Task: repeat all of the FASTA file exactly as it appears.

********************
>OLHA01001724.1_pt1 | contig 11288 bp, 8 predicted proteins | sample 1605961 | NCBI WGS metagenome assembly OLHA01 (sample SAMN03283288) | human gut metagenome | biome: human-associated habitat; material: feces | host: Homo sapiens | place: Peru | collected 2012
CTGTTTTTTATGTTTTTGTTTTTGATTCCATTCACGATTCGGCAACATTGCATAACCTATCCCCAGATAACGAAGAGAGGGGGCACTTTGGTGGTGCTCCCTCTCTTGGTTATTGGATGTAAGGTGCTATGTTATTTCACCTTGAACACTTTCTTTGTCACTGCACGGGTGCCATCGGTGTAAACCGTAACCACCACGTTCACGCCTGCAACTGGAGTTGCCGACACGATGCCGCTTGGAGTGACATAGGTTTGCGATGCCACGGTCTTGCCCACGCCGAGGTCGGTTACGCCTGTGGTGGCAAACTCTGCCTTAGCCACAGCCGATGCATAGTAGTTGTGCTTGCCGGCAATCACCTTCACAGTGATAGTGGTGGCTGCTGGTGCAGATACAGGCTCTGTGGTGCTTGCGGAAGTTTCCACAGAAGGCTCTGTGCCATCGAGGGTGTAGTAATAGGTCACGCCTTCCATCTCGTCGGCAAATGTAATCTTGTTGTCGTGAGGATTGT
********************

>OLHA01001724.1_pt1 | contig 11288 bp, 8 predicted proteins | sample 1605961 | NCBI WGS metagenome assembly OLHA01 (sample SAMN03283288) | human gut metagenome | biome: human-associated habitat; material: feces | host: Homo sapiens | place: Peru | collected 2012
CTGTTTTTTATGTTTTTGTTTTTGATTCCATTCACGATTCGGCAACATTGCATAACCTATCCCCAGATAACGAAGAGAGGGGGCACTTTGGTGGTGCTCCCTCTCTTGGTTATTGGATGTAAGGTGCTATGTTATTTCACCTTGAACACTTTCTTTGTCACTGCACGGGTGCCATCGGTGTAAACCGTAACCACCACGTTCACGCCTGCAACTGGAGTTGCCGACACGATGCCGCTTGGAGTGACATAGGTTTGCGATGCCACGGTCTTGCCCACGCCGAGGTCGGTTACGCCTGTGGTGGCAAACTCTGCCTTAGCCACAGCCGATGCATAGTAGTTGTGCTTGCCGGCAATCACCTTCACAGTGATAGTGGTGGCTGCTGGTGCAGATACAGGCTCTGTGGTGCTTGCGGAAGTTTCCACAGAAGGCTCTGTGCCATCGAGGGTGTAGTAATAGGTCACGCCTTCCATCTCGTCGGCAAATGTAATCTTGTTGTCGTGAGGATTGT